Why We Write

December 31, 2007

Why We Write – Number 7: Steven Peterman

  Number 7

Today’s piece is written by Steven Peterman, Executive Producer of “Hannah Montana.”


I grew up in Milwaukee.  Nobody wrote for a living in Milwaukee.  You worked at Allis-Chalmers making farm equipment, or at one of the breweries making Pabst, or Old Milwaukee, or Schlitz. Or, like my dad, you owned a tavern, a bowling alley and eventually, the only Italian American restaurant in town operated by Jews.  Be a writer?  That was crazy.  I was going to be a rock and roll god. 

I remember songs since almost before I could talk.  Perry Como and Brenda Lee. Elvis singing “Jailhouse Rock.”  Roy Orbison singing “Cryin’” on Ed Sullivan at Grandma’s house, with Uncle Jerry laughing because Orbison looked so goofy with his bad toupee and his big black sunglasses and me wanting to hit Uncle Jerry with a folding chair from the dining room because maybe Orbison looked freaky but Jesus, his voice could break your heart. 

I wanted to affect people the way Orbison did, or Van Morrison, or the Beatles.  There was just one problem. I was short.  And I wore glasses.  And my fingers were too stubby to ever be able to duplicate Mark Knopfler’s brilliant live version of “Tunnel Of Love.”  And that high tenor that made old women weep at my Bar Mitzvah went away, leaving a shaky baritone which would never again hit the high notes Tom Petty can reach after rolling out of bed and lighting a cigarette.  Plus, when I grew my hair long I looked less like Jimmy Page and more like my Aunt Syl, who I loved and miss dearly but would still prefer not to resemble.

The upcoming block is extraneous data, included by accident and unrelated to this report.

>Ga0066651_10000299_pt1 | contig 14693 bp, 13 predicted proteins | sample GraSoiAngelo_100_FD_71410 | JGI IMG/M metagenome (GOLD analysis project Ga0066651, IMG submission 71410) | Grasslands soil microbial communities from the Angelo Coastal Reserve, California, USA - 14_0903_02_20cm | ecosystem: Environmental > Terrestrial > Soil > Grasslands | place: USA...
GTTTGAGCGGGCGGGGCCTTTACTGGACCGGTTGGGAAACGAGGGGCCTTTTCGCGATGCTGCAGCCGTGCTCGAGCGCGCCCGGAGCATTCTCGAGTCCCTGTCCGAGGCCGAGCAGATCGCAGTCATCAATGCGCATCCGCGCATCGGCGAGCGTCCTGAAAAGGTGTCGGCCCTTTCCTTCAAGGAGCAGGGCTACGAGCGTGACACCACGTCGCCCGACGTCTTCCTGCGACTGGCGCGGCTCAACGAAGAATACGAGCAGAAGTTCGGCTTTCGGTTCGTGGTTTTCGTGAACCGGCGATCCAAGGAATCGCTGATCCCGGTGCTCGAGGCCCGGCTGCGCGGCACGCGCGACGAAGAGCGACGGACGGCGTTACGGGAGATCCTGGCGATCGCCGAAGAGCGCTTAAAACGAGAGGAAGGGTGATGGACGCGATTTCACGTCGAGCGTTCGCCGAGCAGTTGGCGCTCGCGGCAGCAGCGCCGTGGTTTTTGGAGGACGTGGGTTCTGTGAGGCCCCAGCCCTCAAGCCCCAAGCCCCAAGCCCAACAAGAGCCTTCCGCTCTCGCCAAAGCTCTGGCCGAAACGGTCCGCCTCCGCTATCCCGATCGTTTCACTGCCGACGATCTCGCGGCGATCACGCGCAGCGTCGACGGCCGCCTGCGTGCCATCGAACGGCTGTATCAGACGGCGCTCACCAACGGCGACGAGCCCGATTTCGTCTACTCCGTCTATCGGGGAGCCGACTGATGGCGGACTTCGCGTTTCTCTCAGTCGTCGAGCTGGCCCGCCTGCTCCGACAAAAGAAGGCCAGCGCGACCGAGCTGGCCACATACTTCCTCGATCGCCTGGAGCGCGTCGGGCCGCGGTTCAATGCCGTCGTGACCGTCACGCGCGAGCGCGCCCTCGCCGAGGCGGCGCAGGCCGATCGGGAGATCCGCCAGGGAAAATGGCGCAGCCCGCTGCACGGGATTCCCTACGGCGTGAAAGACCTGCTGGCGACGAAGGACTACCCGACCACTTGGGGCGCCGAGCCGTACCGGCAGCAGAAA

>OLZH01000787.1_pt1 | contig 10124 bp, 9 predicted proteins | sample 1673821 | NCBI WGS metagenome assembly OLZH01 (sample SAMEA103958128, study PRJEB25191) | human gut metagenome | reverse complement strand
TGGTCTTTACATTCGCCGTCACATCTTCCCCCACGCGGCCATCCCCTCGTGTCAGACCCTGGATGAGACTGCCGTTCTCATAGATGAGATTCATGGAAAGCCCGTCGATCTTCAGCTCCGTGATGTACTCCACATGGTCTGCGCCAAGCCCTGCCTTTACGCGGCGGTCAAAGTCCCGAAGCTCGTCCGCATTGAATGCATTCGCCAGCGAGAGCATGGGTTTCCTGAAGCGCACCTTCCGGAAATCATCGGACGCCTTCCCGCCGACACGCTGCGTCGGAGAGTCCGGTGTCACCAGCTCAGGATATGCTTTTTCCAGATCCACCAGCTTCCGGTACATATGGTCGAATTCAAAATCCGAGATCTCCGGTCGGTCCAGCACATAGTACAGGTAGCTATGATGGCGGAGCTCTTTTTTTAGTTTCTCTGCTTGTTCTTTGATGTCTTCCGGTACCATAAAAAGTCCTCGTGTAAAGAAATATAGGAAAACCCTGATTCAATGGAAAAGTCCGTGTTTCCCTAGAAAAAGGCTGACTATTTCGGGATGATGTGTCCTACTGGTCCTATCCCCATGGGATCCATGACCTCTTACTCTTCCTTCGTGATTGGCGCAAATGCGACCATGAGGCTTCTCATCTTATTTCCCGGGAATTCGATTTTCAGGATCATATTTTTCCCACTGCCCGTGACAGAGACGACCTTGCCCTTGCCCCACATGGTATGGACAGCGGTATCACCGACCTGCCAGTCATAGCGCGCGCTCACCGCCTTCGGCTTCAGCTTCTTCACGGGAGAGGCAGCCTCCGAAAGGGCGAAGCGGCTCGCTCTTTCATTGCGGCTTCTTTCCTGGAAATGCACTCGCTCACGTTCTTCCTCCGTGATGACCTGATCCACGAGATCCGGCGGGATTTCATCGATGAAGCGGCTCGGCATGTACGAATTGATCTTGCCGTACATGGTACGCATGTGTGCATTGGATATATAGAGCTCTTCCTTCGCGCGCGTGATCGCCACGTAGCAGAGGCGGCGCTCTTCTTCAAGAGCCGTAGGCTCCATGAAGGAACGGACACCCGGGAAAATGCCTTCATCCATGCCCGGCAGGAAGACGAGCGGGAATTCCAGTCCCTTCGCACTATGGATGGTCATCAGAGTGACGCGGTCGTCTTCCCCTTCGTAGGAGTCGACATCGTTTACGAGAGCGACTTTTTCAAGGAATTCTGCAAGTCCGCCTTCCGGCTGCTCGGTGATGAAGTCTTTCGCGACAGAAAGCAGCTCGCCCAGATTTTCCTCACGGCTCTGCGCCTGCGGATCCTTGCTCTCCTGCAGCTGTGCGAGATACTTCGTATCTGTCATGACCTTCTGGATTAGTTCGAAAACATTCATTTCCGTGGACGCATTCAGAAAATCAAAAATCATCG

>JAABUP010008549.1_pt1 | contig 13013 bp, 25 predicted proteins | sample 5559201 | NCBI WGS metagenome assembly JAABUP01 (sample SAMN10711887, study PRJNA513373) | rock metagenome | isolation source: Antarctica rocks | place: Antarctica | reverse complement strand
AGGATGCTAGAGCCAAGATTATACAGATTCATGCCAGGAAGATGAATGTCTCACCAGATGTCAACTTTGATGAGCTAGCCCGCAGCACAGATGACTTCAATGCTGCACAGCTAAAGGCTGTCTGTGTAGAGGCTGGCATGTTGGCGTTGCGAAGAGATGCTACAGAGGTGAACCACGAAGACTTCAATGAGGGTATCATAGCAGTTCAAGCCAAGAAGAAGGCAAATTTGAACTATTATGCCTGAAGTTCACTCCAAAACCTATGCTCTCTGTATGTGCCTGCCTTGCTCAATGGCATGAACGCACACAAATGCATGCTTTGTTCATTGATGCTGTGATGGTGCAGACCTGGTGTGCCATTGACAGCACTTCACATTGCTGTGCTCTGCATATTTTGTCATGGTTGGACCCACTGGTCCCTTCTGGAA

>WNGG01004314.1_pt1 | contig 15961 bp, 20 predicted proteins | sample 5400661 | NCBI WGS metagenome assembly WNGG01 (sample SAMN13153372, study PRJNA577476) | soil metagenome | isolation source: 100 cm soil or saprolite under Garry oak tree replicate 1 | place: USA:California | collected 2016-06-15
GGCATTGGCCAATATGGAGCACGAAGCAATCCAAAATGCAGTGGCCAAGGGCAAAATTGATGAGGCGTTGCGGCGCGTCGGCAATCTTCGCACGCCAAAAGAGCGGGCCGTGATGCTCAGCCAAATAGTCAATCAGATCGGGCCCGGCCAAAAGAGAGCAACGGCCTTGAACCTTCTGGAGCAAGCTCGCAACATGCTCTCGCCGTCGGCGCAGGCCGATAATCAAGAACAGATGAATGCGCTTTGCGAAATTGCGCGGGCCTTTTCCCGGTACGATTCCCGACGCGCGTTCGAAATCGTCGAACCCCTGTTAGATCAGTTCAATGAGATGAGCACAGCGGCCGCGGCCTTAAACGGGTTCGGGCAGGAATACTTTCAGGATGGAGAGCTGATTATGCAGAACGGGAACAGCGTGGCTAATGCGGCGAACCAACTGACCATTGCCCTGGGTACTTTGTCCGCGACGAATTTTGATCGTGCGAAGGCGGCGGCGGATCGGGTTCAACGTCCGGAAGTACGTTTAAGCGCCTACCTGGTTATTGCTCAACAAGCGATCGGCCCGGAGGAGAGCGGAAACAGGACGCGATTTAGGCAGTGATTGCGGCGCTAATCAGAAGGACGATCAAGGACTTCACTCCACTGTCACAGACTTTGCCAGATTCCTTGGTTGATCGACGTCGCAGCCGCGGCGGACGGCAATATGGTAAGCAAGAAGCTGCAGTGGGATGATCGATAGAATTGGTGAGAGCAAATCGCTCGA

Okay, that’s clearly more than one problem.  So I tried to be sensible.  I graduated high school, went off to college, graduated, registered at law school, hyperventilated, ran away, lived on a kibbutz for six months, went back to law school, registered, went to three weeks of classes, hyperventilated and ran off to New York to be an actor, where, four months later, I was playing a law professor (!)…on Broadway (!)  In the film of this, that last run-on sentence will be a very amusing montage, assuming it isn’t cut to move the action up. 

After six years working and starving, I moved to LA where, amazingly, I worked more than I starved.  Theatre, movies, movies of the week, guest shots, pilots and series that almost made it.  It was fun, and exciting, and there were times when I lost myself in the character and it was almost as good as a guitar solo.  But that didn’t happen often enough, and the series never came and I started to get too hungry and desperate and started sucking at auditions and knew I had to do something.

That’s when friends who had given up their own dreams of acting to become working writers, encouraged me to try it.  I of course responded, “Why the hell would I want to do that?”  From what I could tell it was lonely, ridiculously hard and most of them looked miserable.  Especially the comedy writers.  They looked awful.  And it was no wonder.  Actors were treated like shit until they got the job.  Then it was great.  Writers were treated like shit until they got the job, and then they were treated worse.